A Pair of Baptisms

1b : a…rite using water for ritual purification
2 : an act, experience, or ordeal by which one is purified, sanctified, initiated, or named

I talk to myself a lot when I surf. That actually shouldn’t surprise anyone since surfing might be the most incorrectly named activity on Earth. “Sitting on a piece of fiberglass in the ocean doing nothing with occasional spurts of intense activity,” would be more accurate.

That means there’s a lot of time for internal dialogue. Not only do I talk to myself but a lot of times I’ll talk to my long-gone mother, father and/or younger brother, especially when I’m in the water at my home break on Plum Island. No surprise there since that’s where my brother died and where all three of their ashes were spread in 2017. I like to think they’re just a little ways outside the lineup, smiling and keeping an eye on me, and always happy to share in the enjoyment I get from those occasional spurts of intense activity. Ah, who am I kidding? I even like the sitting-around part of surfing, too, especially when I can chat with Mom, Dad and Scott.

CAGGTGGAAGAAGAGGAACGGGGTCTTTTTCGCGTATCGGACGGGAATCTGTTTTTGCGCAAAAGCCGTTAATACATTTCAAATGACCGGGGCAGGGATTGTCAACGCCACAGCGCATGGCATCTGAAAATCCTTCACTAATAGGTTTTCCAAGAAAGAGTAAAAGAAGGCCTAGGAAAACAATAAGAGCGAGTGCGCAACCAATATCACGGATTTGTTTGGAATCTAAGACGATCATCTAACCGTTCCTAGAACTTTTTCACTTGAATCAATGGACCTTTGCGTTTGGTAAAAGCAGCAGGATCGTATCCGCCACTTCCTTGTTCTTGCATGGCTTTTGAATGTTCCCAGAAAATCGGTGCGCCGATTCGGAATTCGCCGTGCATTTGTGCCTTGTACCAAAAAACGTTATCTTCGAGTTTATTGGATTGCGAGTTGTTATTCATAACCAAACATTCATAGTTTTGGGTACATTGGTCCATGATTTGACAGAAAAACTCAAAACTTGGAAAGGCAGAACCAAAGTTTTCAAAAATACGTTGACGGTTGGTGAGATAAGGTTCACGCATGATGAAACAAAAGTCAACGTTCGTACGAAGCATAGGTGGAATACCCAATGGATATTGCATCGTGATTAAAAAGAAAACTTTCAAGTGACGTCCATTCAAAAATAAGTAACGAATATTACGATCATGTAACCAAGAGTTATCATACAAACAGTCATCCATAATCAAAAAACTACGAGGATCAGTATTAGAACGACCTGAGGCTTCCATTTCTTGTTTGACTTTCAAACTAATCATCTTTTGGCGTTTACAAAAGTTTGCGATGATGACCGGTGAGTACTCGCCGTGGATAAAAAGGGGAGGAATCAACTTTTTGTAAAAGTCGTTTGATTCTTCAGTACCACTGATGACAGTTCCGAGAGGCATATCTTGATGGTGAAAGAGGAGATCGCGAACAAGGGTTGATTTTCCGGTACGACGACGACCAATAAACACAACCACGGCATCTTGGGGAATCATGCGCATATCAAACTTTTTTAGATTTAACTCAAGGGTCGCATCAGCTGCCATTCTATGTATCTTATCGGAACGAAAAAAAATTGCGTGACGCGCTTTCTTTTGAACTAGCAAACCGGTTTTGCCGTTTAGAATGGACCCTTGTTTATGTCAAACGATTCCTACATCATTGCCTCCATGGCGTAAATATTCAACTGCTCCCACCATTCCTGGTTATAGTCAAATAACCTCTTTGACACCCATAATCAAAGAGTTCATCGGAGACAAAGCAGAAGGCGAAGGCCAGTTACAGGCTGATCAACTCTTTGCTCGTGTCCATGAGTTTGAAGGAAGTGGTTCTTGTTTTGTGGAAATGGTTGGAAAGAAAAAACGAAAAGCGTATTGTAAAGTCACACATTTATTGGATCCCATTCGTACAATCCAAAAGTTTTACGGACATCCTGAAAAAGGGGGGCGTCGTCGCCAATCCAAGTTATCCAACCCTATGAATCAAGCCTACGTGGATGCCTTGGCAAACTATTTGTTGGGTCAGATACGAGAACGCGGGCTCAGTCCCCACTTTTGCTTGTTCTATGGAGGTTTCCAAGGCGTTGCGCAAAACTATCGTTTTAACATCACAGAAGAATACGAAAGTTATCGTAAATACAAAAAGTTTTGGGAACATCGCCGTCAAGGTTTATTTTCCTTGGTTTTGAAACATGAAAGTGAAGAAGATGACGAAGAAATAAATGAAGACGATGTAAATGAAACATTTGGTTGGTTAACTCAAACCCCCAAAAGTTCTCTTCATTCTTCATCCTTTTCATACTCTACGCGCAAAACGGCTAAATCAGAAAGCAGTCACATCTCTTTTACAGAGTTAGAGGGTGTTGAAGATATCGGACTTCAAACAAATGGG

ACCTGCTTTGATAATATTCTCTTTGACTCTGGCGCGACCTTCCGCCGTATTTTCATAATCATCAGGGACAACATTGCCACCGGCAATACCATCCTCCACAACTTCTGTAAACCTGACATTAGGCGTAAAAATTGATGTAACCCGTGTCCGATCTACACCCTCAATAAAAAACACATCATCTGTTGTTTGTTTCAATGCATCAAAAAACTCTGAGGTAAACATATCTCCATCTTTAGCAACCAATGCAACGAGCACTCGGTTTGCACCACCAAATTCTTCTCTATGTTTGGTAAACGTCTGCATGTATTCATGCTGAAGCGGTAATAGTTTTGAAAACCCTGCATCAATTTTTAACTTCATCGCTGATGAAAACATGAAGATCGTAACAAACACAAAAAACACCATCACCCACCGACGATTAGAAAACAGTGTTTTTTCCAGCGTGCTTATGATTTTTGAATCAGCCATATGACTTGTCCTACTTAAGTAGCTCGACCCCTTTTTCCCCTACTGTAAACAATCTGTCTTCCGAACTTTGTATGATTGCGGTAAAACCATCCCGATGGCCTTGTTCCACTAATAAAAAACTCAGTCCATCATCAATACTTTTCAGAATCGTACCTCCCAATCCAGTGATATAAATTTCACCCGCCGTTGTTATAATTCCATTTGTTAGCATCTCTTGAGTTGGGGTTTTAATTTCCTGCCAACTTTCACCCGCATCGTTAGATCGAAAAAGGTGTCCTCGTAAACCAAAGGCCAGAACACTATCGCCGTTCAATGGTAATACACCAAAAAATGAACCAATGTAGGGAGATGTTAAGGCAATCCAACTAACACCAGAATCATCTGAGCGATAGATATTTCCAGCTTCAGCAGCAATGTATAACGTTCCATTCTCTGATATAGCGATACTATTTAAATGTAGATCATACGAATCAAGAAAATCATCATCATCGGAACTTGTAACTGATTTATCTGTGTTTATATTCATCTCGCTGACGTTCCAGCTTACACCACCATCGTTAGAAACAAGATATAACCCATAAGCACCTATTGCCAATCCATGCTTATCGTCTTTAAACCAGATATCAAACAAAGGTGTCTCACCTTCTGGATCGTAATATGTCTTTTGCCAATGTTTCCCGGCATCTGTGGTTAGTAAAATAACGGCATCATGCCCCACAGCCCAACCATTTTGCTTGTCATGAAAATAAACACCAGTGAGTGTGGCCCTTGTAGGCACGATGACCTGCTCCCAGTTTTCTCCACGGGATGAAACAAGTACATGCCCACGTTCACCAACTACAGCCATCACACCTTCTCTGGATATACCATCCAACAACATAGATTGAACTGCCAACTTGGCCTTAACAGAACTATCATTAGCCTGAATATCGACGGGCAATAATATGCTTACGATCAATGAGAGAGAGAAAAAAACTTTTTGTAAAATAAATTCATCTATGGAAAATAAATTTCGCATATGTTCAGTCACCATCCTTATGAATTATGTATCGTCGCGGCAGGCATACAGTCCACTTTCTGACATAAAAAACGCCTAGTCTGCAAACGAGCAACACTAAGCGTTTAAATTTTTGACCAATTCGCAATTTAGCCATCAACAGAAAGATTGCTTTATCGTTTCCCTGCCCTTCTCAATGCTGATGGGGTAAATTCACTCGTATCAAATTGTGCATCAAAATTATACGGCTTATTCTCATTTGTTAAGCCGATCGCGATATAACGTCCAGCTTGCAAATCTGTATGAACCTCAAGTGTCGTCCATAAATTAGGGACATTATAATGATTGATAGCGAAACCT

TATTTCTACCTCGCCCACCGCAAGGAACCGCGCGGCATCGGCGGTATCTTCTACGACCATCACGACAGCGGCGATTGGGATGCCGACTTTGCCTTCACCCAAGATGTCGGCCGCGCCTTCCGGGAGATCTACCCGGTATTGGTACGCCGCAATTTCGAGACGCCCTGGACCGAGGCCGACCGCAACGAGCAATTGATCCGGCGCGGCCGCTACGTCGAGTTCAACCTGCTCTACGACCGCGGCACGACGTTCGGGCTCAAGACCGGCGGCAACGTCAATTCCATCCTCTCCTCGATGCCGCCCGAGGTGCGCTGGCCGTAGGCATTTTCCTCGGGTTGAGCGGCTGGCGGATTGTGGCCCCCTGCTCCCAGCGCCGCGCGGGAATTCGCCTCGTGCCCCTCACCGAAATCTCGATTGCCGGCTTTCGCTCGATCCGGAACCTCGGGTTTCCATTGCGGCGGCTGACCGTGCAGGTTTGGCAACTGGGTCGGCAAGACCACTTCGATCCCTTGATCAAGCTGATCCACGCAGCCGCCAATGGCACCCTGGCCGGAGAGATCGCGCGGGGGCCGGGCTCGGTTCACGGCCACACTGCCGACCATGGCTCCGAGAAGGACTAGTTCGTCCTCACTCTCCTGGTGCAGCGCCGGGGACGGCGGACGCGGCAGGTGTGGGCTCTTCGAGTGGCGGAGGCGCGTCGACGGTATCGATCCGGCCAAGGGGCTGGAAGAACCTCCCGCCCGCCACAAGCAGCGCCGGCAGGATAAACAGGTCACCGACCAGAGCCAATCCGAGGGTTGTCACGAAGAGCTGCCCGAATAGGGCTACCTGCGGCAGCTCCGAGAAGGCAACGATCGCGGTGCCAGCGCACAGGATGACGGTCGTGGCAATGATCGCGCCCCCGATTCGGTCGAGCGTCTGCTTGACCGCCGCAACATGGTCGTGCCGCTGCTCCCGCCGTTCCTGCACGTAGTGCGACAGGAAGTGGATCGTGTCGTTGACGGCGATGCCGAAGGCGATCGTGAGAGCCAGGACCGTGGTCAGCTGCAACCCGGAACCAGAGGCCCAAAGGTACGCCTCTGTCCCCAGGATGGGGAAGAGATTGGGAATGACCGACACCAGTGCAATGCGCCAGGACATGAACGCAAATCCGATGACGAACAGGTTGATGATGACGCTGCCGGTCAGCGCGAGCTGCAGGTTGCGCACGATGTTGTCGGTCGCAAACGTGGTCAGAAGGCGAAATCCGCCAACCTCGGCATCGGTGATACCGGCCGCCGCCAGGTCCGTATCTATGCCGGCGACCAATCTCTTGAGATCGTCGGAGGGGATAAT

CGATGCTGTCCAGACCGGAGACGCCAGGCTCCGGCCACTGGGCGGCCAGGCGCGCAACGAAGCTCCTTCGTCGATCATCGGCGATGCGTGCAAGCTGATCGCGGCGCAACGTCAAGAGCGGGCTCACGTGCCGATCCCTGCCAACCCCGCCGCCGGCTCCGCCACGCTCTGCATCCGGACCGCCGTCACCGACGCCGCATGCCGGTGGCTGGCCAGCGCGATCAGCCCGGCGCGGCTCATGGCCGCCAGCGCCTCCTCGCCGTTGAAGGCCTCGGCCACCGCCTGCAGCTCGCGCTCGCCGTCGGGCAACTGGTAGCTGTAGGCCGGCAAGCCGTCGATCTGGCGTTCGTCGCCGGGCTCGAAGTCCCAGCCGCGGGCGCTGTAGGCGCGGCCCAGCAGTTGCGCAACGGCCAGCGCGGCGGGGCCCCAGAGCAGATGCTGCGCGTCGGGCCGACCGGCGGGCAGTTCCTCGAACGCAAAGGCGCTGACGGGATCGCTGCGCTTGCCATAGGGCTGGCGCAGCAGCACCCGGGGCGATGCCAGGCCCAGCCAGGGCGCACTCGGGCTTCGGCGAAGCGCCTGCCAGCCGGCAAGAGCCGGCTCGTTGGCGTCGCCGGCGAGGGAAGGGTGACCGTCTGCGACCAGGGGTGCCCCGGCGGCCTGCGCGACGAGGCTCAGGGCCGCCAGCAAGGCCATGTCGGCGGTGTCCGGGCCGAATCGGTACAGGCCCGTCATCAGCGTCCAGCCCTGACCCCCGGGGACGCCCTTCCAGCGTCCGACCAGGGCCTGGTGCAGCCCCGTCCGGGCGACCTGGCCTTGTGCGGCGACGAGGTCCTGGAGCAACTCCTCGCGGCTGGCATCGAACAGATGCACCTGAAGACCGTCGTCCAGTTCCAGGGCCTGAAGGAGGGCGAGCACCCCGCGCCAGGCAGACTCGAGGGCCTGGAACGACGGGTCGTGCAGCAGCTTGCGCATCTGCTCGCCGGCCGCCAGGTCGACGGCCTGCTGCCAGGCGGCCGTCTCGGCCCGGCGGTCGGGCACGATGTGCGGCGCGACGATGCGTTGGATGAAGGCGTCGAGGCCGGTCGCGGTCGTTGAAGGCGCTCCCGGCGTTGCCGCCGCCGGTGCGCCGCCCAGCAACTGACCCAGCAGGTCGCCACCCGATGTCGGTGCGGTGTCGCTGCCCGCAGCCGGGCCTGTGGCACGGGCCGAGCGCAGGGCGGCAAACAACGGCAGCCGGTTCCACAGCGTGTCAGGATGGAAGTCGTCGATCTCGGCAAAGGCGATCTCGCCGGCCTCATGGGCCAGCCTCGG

But a lot of times it’s just me having a conversation with myself. Not really a “conversation,” mind you. More like a running commentary on whatever happens to flow through my never-quiet mind. World events, personal events, jokes, songs, observations of the animals (typically birds) around me, conversations with the ocean itself — these are all common threads coursing through my cranium while I’m sitting there on my board in the ocean.

Side note: Before you go judging me, stop and think about your own never-ending internal dialogue. It’s universal, except among good, practicing Buddhists, and even they’ll tell you how hard it is to quiet one’s monkey mind. Anyway…